Belize Barrier Reef: photographed April 2006.
With respect to oceans and climate change there are principally four concerns: 1) ocean acidification; 2) changes in ocean currents, most notably the thermohaline circulation; 3) sea-level rise and 4) damage to ecosystems such as coral reefs.
The first two changes are of particularly grave concern, as they threaten to touch off feedbacks that could result in abrupt and catastrophic changes in the climate. (There is good evidence in the climate record that such deadly, rapid changes have happened before). Ocean acidification refers to changes in the ph balance of the ocean thought to be caused by the ocean’s absorption of carbon dioxide. Current rate of acidification is the fastest in 65 million years, according to a recent study. This could cause mass extinctions events and other major disturbances. Ocean currents are one of the primary drivers of climate on the planet. Any significant change to those currents (for example through ocean warming or introduction of sizeable cold water melt from icecaps) could likewise cause relatively sudden and drastic changes. Much speculation exists about the possibility of altering or shutting off the thermohaline circulation, which accounts for our current distribution of heat and cold. The impact of this happening would be to throw some northern latitudes into a deep freeze. While there is little doubt that global warming will have some impact on currents, it is unknown how much and how fast.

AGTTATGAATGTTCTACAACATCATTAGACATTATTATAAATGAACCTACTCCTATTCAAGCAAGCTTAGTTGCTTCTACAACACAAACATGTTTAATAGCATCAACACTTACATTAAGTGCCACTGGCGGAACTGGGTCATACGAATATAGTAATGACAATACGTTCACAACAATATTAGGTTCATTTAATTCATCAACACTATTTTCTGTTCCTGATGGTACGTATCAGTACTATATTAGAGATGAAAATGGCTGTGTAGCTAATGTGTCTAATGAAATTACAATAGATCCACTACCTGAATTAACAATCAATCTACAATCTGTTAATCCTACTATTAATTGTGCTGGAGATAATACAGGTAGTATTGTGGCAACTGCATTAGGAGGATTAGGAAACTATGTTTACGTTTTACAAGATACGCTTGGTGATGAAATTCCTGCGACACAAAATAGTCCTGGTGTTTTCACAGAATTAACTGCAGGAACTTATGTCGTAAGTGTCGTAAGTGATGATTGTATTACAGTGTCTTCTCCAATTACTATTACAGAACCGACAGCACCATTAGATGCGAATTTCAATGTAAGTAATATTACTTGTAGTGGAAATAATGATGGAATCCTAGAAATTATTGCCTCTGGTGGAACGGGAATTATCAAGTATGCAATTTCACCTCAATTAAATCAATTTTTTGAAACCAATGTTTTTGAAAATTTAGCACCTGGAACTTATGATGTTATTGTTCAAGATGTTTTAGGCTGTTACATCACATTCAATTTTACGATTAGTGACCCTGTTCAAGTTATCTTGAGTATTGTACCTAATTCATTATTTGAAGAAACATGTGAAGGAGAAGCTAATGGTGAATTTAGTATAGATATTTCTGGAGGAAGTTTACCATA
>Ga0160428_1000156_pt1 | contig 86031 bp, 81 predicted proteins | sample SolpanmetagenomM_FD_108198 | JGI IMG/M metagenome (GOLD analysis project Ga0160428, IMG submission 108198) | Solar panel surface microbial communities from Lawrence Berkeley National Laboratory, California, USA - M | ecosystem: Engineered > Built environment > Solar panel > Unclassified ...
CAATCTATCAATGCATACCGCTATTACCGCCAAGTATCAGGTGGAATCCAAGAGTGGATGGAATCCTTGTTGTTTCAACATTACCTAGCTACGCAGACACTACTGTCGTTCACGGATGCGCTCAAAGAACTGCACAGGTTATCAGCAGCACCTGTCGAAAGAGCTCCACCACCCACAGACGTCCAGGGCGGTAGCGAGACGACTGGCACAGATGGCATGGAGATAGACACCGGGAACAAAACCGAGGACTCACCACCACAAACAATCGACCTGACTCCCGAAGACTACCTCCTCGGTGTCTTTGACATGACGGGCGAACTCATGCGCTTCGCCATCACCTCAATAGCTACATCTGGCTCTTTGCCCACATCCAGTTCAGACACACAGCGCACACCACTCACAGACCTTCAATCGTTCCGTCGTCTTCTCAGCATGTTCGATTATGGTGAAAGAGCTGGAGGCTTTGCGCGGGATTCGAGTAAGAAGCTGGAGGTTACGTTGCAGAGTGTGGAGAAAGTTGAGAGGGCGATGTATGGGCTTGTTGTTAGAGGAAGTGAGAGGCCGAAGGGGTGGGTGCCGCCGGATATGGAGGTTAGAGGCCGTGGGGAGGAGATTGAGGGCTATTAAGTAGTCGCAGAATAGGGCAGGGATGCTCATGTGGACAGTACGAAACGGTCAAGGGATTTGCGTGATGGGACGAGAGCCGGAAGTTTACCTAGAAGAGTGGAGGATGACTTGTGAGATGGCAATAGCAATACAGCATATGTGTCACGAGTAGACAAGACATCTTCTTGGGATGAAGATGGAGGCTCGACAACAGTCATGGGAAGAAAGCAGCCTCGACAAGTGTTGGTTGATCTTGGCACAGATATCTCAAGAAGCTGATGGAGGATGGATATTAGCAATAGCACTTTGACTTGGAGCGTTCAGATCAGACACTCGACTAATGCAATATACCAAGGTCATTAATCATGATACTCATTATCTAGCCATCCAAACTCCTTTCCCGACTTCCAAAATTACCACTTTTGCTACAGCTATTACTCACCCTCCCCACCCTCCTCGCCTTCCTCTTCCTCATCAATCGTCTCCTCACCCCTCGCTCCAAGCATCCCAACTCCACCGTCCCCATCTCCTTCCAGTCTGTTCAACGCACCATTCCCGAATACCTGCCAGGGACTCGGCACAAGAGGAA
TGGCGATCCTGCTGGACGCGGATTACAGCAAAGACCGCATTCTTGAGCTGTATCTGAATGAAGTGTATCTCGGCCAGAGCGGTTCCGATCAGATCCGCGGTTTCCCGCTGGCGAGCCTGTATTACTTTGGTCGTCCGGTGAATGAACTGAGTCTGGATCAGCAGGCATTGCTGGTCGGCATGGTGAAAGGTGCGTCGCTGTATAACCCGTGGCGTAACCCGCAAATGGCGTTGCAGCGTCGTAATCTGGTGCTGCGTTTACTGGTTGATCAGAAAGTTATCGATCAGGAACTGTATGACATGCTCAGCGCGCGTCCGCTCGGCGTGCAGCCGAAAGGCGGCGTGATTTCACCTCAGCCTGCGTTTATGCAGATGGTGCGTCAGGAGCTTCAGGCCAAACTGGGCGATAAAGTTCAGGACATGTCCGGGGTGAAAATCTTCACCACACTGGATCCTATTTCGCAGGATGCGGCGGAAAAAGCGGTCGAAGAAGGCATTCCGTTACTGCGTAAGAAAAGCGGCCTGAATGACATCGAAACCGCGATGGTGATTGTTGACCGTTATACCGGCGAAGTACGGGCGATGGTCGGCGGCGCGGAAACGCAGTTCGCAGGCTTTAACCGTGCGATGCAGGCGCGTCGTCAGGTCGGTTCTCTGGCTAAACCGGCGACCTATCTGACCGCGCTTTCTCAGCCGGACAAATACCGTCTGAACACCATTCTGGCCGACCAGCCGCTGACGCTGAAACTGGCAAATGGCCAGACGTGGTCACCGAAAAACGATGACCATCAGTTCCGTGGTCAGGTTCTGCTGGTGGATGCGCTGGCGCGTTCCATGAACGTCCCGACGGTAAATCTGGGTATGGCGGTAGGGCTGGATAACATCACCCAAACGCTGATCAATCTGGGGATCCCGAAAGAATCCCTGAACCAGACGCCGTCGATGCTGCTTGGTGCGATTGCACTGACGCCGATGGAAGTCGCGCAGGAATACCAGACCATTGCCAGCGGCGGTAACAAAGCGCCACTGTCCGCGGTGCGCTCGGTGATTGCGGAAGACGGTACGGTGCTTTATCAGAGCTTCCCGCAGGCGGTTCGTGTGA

Loss of ecosystems such as coral reefs due to ocean warming and other human impacts is yet another part of the story concerning climate change and the oceans. It is worth remembering that the issue is not the loss of beauty but the broader impact that loss of such ecosystems has on the current balance of the earth. Ocean research has been largely neglected in climate research, “despite its enormous importance in regulating global climate and its sensitivity to the impacts of climate change and ocean acidification,” according to the International Union for the Conservation of Nature, which published a recent report on oceans and climate change that is addressed to a general public (see first link above).